Both Democrat runoff opponents competing for their party's second congressional district nomination appeared on this week's broadcast of Alabama Public Television's "Capitol Journal," and both had a similar attack.

Both say the other claims a geographic association with the second congressional district out of political opportunism.

According to House Minority Leader Anthony Daniels (D-Huntsville), he claims an established presence in the district and says his opponent Shomari Figures only established one on the heels of the release of the federal court-drawn congressional map.

"I respond by saying I pay taxes in Alabama," Daniels explained to "Capitol Journal" host Todd Stacy. "I have a home here in Montgomery. As the minority leader, I'm in Montgomery more than I am in Huntsville. And so, at the end of the day, the voters want someone who can deliver for the district, not someone who just moved to the district in October, registered to vote in the district on November 3 and is still paying taxes and owning a home outside the district and is renting in the district."

"I know my opponent is behind those attacks, he and his team," he added. "But he has to explain why he took $2 million from a cryptocurrency PAC and what are their interests. You know, you moved here in October. You register to vote in November, then you get $2 million from an outside group that you are responsible for regulating? I don't know about that."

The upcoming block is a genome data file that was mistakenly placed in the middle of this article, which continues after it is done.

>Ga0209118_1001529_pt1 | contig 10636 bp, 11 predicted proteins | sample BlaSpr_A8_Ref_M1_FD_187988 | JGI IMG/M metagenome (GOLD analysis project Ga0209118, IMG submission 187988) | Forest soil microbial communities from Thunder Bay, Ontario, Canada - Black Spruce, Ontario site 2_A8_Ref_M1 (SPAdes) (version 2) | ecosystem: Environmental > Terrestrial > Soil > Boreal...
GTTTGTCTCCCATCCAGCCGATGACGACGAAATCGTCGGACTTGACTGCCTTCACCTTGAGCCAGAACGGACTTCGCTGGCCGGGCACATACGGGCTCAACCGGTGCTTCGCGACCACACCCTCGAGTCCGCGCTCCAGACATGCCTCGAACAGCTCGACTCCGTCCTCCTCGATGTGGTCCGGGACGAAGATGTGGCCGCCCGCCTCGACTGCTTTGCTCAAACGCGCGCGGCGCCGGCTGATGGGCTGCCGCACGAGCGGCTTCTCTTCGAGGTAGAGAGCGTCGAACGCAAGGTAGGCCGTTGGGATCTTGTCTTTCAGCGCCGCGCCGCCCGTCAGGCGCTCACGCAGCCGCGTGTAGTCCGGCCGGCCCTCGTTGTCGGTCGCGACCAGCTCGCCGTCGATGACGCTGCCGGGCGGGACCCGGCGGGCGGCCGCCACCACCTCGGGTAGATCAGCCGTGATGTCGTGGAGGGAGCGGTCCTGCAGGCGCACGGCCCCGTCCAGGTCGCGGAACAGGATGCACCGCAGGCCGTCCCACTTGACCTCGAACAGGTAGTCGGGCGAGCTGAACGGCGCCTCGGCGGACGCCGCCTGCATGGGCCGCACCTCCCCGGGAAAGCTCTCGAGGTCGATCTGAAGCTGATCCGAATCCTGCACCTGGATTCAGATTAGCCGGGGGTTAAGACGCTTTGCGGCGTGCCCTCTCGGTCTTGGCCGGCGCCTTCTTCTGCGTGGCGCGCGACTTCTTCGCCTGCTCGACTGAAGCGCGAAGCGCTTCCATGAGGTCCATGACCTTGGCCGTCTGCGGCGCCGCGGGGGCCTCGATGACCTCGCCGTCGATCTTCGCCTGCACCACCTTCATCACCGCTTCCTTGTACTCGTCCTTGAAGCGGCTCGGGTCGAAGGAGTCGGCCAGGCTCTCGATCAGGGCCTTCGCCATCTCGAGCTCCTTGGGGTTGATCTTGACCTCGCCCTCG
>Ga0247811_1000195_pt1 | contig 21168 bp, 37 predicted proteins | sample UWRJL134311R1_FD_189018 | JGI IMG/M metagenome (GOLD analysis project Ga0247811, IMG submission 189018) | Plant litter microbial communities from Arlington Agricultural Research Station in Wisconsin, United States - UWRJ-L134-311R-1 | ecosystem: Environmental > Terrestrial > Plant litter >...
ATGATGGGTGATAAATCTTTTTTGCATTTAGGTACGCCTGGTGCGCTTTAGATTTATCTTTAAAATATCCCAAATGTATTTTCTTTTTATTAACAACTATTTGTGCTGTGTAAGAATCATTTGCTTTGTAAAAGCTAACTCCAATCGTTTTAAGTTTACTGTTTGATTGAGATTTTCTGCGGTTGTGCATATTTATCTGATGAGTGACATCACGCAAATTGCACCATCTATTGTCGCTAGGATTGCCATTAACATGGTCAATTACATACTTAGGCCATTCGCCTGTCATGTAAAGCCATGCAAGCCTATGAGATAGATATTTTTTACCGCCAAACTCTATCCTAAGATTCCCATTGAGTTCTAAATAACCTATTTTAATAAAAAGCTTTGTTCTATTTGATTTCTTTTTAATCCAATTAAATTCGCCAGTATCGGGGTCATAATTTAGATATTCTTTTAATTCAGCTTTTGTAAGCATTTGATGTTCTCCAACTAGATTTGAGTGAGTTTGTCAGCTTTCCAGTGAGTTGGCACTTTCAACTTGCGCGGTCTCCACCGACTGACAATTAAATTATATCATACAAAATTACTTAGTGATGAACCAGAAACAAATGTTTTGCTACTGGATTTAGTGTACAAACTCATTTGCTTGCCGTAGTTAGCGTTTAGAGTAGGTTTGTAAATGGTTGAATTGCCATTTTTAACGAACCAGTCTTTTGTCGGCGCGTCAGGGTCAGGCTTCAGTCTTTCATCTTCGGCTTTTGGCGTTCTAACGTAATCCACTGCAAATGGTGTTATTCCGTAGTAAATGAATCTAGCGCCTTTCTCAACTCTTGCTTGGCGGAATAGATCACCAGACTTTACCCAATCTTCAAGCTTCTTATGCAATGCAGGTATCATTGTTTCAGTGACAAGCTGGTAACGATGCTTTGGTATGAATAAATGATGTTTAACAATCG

During his segment, Figures was quick to remind viewers of Daniels' representation of Huntsville in the Alabama House of Representatives and suggested Daniels' Madison County ties may result in split loyalties.

"[I] think something else that also is resonating with voters in this district, now that we're down to two candidates, is sort of the stark difference in the geographical locations of the remaining candidates in the race — myself being in the district, from the district, raised in the district, living in the district," Figures said. "And Mr. Daniels being in Huntsville, which is obviously not in the district, hundreds of miles away from the district. Voters care about that because they need to know the candidate they're sending the candidate they're sending to Washington, D.C. is going to prioritize the cities and towns in this district and not have to worry about resources going to other parts of the state."

"And so, we continue to take that message to voters — on doorsteps, on phones and pushing out as much communication and engaging with as many voters as we possibly can and it still resonates," he added.

Jeff Poor is the editor in chief of 1819 News and host of "The Jeff Poor Show," heard Monday-Friday, 9 a.m.-noon on Mobile's FM Talk 106.5. To connect or comment, email or follow him on Twitter @jeff_poor.

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